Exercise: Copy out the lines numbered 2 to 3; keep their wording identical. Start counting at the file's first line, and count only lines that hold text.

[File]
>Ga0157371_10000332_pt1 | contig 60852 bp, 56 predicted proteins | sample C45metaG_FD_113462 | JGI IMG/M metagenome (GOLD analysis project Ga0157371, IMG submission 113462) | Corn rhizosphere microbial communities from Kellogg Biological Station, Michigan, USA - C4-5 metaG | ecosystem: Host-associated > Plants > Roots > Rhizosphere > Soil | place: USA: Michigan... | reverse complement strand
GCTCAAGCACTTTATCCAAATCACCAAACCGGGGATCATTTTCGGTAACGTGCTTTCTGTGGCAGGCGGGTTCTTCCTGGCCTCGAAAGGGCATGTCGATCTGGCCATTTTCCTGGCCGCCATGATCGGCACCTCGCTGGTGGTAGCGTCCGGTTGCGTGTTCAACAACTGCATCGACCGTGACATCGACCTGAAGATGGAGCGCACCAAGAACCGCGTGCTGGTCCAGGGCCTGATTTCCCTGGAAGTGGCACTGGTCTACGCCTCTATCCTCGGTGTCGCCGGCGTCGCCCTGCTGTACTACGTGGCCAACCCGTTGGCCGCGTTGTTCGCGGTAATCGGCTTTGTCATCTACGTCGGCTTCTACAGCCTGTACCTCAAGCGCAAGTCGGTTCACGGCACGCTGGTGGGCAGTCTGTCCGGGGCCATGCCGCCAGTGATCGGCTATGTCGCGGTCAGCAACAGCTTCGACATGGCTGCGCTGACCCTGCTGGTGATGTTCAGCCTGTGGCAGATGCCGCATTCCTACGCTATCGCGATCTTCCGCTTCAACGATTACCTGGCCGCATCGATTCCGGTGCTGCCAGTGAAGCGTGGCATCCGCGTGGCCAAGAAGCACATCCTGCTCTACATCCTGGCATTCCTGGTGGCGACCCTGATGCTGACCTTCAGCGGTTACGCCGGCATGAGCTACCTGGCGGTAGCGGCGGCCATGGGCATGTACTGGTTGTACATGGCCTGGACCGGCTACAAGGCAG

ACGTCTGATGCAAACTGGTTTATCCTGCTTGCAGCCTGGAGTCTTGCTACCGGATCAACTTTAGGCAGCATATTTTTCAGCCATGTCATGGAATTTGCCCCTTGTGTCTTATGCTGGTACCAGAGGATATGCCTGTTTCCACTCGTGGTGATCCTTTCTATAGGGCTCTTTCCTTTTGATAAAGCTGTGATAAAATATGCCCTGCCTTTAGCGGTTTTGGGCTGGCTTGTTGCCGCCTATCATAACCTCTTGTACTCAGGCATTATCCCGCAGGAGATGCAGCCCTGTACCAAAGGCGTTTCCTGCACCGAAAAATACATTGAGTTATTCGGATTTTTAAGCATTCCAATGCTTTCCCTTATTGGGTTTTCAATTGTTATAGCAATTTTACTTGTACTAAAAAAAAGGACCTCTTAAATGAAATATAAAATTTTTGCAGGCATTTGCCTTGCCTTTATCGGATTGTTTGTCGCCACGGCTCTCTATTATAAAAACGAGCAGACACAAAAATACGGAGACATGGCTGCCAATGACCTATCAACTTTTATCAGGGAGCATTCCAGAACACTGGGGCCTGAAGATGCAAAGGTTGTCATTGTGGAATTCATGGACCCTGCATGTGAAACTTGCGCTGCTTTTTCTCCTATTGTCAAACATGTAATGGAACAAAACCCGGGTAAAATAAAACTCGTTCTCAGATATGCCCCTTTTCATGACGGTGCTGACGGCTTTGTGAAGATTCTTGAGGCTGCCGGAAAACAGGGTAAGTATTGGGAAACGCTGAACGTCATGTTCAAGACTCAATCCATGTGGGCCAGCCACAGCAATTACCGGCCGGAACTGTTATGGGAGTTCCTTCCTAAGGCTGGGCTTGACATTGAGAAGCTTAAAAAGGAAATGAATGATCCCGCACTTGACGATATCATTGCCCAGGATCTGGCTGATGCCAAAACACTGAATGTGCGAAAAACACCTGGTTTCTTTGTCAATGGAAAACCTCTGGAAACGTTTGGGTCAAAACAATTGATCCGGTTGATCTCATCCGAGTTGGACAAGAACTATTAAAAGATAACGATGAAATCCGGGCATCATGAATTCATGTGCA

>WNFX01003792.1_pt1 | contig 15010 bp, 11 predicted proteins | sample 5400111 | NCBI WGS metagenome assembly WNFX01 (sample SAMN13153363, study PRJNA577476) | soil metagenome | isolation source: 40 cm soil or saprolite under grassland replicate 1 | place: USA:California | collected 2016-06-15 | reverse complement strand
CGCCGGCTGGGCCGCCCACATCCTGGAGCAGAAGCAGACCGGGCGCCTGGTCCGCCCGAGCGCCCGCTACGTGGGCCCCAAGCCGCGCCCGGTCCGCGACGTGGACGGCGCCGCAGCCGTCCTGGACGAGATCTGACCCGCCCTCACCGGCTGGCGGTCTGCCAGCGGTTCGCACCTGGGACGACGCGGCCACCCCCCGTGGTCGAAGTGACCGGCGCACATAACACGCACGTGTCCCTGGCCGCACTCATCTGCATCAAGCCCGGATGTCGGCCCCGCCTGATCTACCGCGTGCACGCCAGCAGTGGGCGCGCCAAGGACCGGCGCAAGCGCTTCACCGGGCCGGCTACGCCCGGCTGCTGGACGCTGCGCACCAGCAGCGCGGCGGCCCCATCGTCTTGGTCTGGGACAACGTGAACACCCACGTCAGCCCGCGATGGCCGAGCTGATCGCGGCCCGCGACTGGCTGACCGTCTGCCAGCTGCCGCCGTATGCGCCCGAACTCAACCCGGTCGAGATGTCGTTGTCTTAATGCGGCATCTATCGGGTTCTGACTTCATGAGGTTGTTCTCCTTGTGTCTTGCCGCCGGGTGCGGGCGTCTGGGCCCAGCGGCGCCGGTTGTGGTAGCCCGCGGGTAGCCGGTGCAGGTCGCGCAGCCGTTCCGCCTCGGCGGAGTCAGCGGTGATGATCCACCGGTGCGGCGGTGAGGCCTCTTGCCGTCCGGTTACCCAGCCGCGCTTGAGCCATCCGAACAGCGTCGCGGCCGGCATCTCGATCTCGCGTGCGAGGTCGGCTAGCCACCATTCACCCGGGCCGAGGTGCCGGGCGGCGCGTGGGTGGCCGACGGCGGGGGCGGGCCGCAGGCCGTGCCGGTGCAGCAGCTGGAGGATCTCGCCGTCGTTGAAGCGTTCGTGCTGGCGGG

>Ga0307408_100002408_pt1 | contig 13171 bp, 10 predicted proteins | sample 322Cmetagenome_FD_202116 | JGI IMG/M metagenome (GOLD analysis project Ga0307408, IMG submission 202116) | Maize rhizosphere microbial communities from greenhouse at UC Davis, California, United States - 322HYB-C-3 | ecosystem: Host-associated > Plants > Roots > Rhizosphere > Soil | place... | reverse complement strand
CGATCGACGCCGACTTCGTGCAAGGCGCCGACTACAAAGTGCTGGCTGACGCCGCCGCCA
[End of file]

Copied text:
GCTCAAGCACTTTATCCAAATCACCAAACCGGGGATCATTTTCGGTAACGTGCTTTCTGTGGCAGGCGGGTTCTTCCTGGCCTCGAAAGGGCATGTCGATCTGGCCATTTTCCTGGCCGCCATGATCGGCACCTCGCTGGTGGTAGCGTCCGGTTGCGTGTTCAACAACTGCATCGACCGTGACATCGACCTGAAGATGGAGCGCACCAAGAACCGCGTGCTGGTCCAGGGCCTGATTTCCCTGGAAGTGGCACTGGTCTACGCCTCTATCCTCGGTGTCGCCGGCGTCGCCCTGCTGTACTACGTGGCCAACCCGTTGGCCGCGTTGTTCGCGGTAATCGGCTTTGTCATCTACGTCGGCTTCTACAGCCTGTACCTCAAGCGCAAGTCGGTTCACGGCACGCTGGTGGGCAGTCTGTCCGGGGCCATGCCGCCAGTGATCGGCTATGTCGCGGTCAGCAACAGCTTCGACATGGCTGCGCTGACCCTGCTGGTGATGTTCAGCCTGTGGCAGATGCCGCATTCCTACGCTATCGCGATCTTCCGCTTCAACGATTACCTGGCCGCATCGATTCCGGTGCTGCCAGTGAAGCGTGGCATCCGCGTGGCCAAGAAGCACATCCTGCTCTACATCCTGGCATTCCTGGTGGCGACCCTGATGCTGACCTTCAGCGGTTACGCCGGCATGAGCTACCTGGCGGTAGCGGCGGCCATGGGCATGTACTGGTTGTACATGGCCTGGACCGGCTACAAGGCAG

ACGTCTGATGCAAACTGGTTTATCCTGCTTGCAGCCTGGAGTCTTGCTACCGGATCAACTTTAGGCAGCATATTTTTCAGCCATGTCATGGAATTTGCCCCTTGTGTCTTATGCTGGTACCAGAGGATATGCCTGTTTCCACTCGTGGTGATCCTTTCTATAGGGCTCTTTCCTTTTGATAAAGCTGTGATAAAATATGCCCTGCCTTTAGCGGTTTTGGGCTGGCTTGTTGCCGCCTATCATAACCTCTTGTACTCAGGCATTATCCCGCAGGAGATGCAGCCCTGTACCAAAGGCGTTTCCTGCACCGAAAAATACATTGAGTTATTCGGATTTTTAAGCATTCCAATGCTTTCCCTTATTGGGTTTTCAATTGTTATAGCAATTTTACTTGTACTAAAAAAAAGGACCTCTTAAATGAAATATAAAATTTTTGCAGGCATTTGCCTTGCCTTTATCGGATTGTTTGTCGCCACGGCTCTCTATTATAAAAACGAGCAGACACAAAAATACGGAGACATGGCTGCCAATGACCTATCAACTTTTATCAGGGAGCATTCCAGAACACTGGGGCCTGAAGATGCAAAGGTTGTCATTGTGGAATTCATGGACCCTGCATGTGAAACTTGCGCTGCTTTTTCTCCTATTGTCAAACATGTAATGGAACAAAACCCGGGTAAAATAAAACTCGTTCTCAGATATGCCCCTTTTCATGACGGTGCTGACGGCTTTGTGAAGATTCTTGAGGCTGCCGGAAAACAGGGTAAGTATTGGGAAACGCTGAACGTCATGTTCAAGACTCAATCCATGTGGGCCAGCCACAGCAATTACCGGCCGGAACTGTTATGGGAGTTCCTTCCTAAGGCTGGGCTTGACATTGAGAAGCTTAAAAAGGAAATGAATGATCCCGCACTTGACGATATCATTGCCCAGGATCTGGCTGATGCCAAAACACTGAATGTGCGAAAAACACCTGGTTTCTTTGTCAATGGAAAACCTCTGGAAACGTTTGGGTCAAAACAATTGATCCGGTTGATCTCATCCGAGTTGGACAAGAACTATTAAAAGATAACGATGAAATCCGGGCATCATGAATTCATGTGCA